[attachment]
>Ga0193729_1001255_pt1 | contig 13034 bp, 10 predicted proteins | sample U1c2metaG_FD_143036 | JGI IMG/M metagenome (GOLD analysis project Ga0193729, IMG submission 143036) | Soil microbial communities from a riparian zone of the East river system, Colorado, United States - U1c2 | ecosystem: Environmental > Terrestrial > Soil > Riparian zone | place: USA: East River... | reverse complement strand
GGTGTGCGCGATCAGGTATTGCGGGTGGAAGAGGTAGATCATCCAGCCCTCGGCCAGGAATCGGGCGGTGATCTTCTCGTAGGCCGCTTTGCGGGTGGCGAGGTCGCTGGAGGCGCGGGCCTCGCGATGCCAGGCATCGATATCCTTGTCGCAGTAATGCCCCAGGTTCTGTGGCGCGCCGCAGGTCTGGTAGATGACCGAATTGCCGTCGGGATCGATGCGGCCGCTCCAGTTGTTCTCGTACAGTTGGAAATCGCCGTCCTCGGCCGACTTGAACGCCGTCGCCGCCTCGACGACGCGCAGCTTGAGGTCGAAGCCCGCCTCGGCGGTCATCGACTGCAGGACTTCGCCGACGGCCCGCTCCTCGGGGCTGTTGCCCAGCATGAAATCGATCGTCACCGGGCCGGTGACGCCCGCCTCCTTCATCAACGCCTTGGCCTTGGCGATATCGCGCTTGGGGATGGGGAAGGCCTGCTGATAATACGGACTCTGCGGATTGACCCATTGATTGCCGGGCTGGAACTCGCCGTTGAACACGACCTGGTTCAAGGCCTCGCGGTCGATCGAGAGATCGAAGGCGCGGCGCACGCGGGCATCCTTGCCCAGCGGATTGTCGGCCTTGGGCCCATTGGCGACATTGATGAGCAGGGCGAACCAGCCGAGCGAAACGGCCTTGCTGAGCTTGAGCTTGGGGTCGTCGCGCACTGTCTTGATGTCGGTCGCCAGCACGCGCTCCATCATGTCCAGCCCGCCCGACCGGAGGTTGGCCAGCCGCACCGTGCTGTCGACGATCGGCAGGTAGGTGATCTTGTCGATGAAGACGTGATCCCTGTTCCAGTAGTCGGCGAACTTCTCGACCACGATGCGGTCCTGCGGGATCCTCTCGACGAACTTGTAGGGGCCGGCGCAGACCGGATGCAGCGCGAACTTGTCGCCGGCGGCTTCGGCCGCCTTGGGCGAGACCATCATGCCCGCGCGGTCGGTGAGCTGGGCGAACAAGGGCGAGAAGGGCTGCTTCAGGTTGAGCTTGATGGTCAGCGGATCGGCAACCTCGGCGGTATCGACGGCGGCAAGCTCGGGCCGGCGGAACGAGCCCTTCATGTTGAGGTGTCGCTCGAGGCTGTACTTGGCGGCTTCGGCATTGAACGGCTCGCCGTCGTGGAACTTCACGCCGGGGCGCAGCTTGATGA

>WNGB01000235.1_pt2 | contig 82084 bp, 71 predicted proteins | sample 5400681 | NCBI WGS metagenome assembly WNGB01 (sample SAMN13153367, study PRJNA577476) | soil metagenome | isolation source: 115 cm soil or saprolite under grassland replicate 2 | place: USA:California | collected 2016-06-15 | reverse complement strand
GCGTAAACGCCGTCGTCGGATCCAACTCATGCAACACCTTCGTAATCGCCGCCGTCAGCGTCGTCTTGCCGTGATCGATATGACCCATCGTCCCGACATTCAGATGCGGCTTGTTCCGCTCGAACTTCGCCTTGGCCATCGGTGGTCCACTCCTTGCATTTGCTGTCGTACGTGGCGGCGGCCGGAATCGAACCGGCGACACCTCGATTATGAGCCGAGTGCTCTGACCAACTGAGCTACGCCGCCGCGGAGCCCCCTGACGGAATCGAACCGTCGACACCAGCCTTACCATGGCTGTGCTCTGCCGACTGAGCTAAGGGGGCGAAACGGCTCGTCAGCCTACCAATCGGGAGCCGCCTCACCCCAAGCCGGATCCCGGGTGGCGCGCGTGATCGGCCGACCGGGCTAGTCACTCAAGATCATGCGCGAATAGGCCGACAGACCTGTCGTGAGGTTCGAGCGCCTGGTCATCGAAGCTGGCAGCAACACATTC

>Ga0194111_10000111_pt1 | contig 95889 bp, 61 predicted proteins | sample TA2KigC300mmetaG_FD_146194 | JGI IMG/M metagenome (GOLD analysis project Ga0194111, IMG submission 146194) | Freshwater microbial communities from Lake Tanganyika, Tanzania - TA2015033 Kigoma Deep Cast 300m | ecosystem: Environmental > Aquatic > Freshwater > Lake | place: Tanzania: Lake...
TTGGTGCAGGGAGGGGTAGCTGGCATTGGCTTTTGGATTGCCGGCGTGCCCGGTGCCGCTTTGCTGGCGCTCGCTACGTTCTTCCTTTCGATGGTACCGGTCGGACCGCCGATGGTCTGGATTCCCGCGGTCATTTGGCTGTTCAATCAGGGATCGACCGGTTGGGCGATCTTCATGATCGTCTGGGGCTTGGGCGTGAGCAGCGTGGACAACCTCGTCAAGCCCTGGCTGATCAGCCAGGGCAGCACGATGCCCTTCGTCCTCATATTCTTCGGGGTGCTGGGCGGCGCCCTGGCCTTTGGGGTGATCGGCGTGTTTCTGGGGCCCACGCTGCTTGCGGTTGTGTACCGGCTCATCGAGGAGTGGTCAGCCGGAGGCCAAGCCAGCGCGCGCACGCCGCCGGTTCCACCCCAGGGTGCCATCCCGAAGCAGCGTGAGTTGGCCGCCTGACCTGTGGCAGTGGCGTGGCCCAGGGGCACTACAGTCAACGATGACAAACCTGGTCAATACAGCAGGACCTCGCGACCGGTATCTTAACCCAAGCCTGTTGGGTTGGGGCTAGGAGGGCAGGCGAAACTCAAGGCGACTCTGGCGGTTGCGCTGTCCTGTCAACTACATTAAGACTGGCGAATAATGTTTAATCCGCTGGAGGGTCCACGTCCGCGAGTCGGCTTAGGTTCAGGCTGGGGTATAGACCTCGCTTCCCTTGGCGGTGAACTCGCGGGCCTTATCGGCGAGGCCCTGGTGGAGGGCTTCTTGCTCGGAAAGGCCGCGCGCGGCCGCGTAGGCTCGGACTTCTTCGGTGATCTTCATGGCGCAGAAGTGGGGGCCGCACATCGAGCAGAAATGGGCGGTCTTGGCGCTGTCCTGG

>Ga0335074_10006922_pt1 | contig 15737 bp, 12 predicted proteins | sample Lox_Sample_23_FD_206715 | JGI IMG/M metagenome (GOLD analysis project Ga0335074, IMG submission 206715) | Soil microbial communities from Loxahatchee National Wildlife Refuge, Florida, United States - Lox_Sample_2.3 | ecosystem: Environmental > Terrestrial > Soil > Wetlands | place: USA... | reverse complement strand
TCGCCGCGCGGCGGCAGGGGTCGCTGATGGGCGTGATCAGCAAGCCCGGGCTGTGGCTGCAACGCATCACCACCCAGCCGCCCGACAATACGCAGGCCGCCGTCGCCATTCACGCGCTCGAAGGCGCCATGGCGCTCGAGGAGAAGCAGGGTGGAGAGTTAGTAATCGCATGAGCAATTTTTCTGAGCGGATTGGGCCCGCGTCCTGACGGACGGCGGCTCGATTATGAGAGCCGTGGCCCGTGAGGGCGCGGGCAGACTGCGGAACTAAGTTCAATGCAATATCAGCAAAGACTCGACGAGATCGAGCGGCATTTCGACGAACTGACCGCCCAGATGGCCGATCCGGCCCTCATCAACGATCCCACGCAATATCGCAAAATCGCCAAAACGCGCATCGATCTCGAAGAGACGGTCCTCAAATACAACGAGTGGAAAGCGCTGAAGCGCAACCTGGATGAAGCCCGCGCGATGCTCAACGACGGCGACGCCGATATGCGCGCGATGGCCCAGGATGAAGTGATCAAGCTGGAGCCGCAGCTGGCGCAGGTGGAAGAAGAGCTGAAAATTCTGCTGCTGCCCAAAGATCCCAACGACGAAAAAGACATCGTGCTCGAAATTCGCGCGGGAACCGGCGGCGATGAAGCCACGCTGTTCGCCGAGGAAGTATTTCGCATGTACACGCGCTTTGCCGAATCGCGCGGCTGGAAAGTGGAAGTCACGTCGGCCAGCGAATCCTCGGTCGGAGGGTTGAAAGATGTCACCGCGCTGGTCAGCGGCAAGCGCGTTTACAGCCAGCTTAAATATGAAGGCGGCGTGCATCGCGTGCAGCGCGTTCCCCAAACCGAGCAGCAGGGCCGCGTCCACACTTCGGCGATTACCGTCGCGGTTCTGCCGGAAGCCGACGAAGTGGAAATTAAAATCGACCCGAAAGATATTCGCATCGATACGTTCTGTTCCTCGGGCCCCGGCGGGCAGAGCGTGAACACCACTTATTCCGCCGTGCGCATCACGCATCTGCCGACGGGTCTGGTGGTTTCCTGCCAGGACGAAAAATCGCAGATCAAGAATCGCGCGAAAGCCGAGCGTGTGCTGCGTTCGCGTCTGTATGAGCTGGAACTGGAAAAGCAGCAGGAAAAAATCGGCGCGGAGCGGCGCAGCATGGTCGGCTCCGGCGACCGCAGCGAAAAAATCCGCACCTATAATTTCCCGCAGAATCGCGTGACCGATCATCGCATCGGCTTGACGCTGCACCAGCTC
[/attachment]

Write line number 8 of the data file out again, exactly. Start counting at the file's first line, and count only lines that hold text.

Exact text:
TCGCCGCGCGGCGGCAGGGGTCGCTGATGGGCGTGATCAGCAAGCCCGGGCTGTGGCTGCAACGCATCACCACCCAGCCGCCCGACAATACGCAGGCCGCCGTCGCCATTCACGCGCTCGAAGGCGCCATGGCGCTCGAGGAGAAGCAGGGTGGAGAGTTAGTAATCGCATGAGCAATTTTTCTGAGCGGATTGGGCCCGCGTCCTGACGGACGGCGGCTCGATTATGAGAGCCGTGGCCCGTGAGGGCGCGGGCAGACTGCGGAACTAAGTTCAATGCAATATCAGCAAAGACTCGACGAGATCGAGCGGCATTTCGACGAACTGACCGCCCAGATGGCCGATCCGGCCCTCATCAACGATCCCACGCAATATCGCAAAATCGCCAAAACGCGCATCGATCTCGAAGAGACGGTCCTCAAATACAACGAGTGGAAAGCGCTGAAGCGCAACCTGGATGAAGCCCGCGCGATGCTCAACGACGGCGACGCCGATATGCGCGCGATGGCCCAGGATGAAGTGATCAAGCTGGAGCCGCAGCTGGCGCAGGTGGAAGAAGAGCTGAAAATTCTGCTGCTGCCCAAAGATCCCAACGACGAAAAAGACATCGTGCTCGAAATTCGCGCGGGAACCGGCGGCGATGAAGCCACGCTGTTCGCCGAGGAAGTATTTCGCATGTACACGCGCTTTGCCGAATCGCGCGGCTGGAAAGTGGAAGTCACGTCGGCCAGCGAATCCTCGGTCGGAGGGTTGAAAGATGTCACCGCGCTGGTCAGCGGCAAGCGCGTTTACAGCCAGCTTAAATATGAAGGCGGCGTGCATCGCGTGCAGCGCGTTCCCCAAACCGAGCAGCAGGGCCGCGTCCACACTTCGGCGATTACCGTCGCGGTTCTGCCGGAAGCCGACGAAGTGGAAATTAAAATCGACCCGAAAGATATTCGCATCGATACGTTCTGTTCCTCGGGCCCCGGCGGGCAGAGCGTGAACACCACTTATTCCGCCGTGCGCATCACGCATCTGCCGACGGGTCTGGTGGTTTCCTGCCAGGACGAAAAATCGCAGATCAAGAATCGCGCGAAAGCCGAGCGTGTGCTGCGTTCGCGTCTGTATGAGCTGGAACTGGAAAAGCAGCAGGAAAAAATCGGCGCGGAGCGGCGCAGCATGGTCGGCTCCGGCGACCGCAGCGAAAAAATCCGCACCTATAATTTCCCGCAGAATCGCGTGACCGATCATCGCATCGGCTTGACGCTGCACCAGCTC